A lot of people are like, “What should I do? How do I get in there and talk to people?” I was like, “Did you ask if you could follow them around?” Everybody loves giving back and sharing that experience of what they do. You very rarely find people that would say no to that. You just got to get up and ask and mostly everybody says, “Yes.”
That’s the hard part for most people is getting up and asking them. It was the same for him. I was fortunate enough to come across a guy who once I started talking to him, he asked me about what I was doing in undergrad and I told him, “I’m majoring in Kinesiology. I’m looking to go to PT school.” He was like, “Let me show you a different way to that I do. If you want to you want to come hang out at any time, just come back.” For me, that was all I needed. After that, I hopped on the train. I’ve started hanging out and seeing how not only what he did in the treatment room, how he interacted with his patients, but also his work-life balance, the whole gamut of everything that went into what he was doing. I just fell in love with it. I told him, “If you’ll allow me to, I’m just going to hang out with you as much as I can and do exactly what you did to get where you’re at because I want to do it.”
You shadowed him a lot in chiropractic school?
Yes. Obviously, there’s not a lot of free time in med school especially as I got more and more into eighth, ninth, tenth term where we had some time that we’re out in the field doing whatnot. I made it a point to go over there and hang out with him in his clinic, help him as much as possible, add value to what he was doing while I gained experience. He was nice enough to set up once a week, twice a week at max, where I would go to his house. We’d spend about three, four hours and we’d have other people come over and he would just teach me. He would just train me in all these soft tissue techniques that he’s developed over the years. I latched on to that stuff and then added what I knew as an athlete and all the other stuff that I had done outside of what he just showed me. I just incorporated my own twist on this.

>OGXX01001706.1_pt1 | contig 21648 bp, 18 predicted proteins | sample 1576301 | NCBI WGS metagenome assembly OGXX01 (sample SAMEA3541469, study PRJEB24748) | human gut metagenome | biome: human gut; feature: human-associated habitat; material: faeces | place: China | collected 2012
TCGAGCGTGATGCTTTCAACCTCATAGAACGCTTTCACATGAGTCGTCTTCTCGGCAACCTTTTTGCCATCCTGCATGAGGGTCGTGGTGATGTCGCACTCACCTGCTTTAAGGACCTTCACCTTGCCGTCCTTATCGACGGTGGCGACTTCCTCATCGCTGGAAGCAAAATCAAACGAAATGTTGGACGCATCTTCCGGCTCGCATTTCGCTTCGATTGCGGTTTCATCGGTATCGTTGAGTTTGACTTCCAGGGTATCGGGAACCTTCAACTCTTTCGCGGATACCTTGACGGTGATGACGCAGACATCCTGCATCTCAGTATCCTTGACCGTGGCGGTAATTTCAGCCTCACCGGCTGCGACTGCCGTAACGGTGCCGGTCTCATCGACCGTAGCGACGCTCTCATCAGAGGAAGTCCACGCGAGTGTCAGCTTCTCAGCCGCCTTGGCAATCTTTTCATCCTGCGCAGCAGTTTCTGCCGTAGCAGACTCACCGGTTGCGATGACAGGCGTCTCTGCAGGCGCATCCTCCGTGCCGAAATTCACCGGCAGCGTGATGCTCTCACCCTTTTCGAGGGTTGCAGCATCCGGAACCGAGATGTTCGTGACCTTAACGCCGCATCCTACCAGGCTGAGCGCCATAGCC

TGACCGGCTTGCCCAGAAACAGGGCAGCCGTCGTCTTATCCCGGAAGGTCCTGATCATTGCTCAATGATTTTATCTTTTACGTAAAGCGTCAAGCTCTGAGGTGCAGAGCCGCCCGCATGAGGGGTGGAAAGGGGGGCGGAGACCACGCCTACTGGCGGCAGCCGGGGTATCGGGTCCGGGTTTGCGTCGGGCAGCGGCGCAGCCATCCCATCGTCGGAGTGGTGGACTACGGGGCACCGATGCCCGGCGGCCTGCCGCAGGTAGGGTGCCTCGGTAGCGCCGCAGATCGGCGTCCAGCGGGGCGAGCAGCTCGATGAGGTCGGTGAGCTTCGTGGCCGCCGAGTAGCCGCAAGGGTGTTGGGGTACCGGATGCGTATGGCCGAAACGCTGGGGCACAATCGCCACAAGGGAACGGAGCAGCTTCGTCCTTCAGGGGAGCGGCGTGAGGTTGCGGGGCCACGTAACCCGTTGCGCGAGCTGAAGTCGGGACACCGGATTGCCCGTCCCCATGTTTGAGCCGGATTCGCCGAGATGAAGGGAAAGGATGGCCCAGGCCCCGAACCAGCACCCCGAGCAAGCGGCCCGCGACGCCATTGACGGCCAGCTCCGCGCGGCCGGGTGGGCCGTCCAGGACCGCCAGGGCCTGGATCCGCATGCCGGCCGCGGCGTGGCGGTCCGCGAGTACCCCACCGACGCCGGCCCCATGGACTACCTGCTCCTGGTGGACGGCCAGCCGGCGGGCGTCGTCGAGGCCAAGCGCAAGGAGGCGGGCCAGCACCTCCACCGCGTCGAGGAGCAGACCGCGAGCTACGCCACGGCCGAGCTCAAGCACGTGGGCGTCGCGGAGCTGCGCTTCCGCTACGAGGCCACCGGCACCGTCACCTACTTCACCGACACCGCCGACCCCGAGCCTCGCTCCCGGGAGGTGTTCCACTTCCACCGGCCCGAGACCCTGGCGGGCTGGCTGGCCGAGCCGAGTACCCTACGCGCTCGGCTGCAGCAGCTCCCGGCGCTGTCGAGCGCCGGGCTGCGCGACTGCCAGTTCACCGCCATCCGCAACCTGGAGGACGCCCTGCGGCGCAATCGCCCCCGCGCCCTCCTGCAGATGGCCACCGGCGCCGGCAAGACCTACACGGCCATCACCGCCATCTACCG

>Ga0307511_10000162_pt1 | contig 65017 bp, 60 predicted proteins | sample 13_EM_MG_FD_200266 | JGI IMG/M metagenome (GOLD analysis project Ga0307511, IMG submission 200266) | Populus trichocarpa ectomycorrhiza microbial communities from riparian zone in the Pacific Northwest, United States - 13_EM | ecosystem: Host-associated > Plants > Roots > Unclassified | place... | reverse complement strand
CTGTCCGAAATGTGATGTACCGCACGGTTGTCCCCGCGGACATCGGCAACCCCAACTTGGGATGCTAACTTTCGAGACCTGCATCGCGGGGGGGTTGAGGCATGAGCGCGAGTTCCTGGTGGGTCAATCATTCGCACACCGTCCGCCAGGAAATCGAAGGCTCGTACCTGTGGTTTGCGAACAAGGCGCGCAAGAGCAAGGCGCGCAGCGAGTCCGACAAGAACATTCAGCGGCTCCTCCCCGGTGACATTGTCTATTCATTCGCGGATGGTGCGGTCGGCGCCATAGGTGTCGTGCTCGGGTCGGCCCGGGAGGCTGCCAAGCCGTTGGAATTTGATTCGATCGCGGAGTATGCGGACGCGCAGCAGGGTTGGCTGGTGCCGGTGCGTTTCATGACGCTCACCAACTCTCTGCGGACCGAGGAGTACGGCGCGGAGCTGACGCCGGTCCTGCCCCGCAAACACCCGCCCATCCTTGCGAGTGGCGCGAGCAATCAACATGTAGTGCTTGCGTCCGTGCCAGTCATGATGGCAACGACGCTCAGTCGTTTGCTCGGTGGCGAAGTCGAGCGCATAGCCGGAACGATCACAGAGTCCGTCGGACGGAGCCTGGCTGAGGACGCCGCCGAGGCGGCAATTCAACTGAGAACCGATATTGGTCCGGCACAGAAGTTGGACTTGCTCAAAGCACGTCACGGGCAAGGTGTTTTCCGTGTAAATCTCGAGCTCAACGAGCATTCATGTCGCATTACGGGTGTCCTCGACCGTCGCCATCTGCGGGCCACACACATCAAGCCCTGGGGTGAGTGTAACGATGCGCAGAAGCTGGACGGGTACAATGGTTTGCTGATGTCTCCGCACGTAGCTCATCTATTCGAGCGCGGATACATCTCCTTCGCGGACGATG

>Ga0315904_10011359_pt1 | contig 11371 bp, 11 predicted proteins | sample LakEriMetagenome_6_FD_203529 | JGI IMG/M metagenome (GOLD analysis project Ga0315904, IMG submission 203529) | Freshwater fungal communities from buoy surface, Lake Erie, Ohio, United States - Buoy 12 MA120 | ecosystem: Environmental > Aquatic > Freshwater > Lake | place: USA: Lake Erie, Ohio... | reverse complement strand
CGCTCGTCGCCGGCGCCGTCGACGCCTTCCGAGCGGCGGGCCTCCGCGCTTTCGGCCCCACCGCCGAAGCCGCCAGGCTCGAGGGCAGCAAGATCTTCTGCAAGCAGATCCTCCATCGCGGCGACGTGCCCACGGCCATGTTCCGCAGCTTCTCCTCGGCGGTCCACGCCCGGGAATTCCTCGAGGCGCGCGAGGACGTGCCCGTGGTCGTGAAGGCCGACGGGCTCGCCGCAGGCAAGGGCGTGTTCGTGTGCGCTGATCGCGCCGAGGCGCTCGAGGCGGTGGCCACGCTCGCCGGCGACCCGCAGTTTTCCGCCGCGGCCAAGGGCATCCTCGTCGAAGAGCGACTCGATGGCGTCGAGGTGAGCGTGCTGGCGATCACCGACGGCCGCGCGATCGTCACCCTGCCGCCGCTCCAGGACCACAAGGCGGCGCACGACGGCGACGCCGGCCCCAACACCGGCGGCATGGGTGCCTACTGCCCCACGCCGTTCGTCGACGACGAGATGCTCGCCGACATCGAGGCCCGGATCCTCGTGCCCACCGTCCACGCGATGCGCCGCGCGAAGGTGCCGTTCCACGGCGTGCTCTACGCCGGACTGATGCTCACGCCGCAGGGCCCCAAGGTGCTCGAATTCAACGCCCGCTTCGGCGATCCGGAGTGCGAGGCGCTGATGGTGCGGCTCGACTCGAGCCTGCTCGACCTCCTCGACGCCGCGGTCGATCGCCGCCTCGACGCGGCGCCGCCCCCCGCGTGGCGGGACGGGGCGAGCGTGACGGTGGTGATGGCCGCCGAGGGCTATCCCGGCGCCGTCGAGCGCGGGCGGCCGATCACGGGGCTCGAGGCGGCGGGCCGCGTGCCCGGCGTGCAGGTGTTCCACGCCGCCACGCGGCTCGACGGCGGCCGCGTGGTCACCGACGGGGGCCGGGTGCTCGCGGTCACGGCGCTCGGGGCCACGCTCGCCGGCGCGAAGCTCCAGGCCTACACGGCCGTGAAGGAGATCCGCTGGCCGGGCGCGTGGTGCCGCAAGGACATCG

Rob, you specialize in myofascial work, soft tissue. Can you go into how important fascia is and how it’s becoming a new focus of what a lot of people are focusing on and why it’s so important? What is it?
Let’s try and make this as streamlined as possible because there’s a lot to talk about. The way that I describe the fascia to patients and people when I’m doing the education a bit, the best and the easiest way to describe it is fascia is very similar to that weird casing around sausages. It’s what holds all the contents of the sausage together but not only that, it’s connecting sausage link to sausage link. If you can imagine the muscle being the sausage and then the fascia being that outer casing. Depending on what functional lines that we’re talking about, you have different muscles that are connected in function by this fascia, this outer casing. It’s definitely one of those things when you’re talking about going into actual function movements; especially for me working with athletes or the athletic population. When I go to do and diagnose and do my investigation on why someone is in pain or they have an injury, I’m looking all across these fascia lines because maybe there’s an injury in the knee, but there’s all these different sausage links that are involved. Maybe it’s not just sausage link number one, it might be sausage link number five, six, seven, down the line that could be adding to that. That’s what the fascia is. It just connects all these different muscles and muscle groups together in that functional way.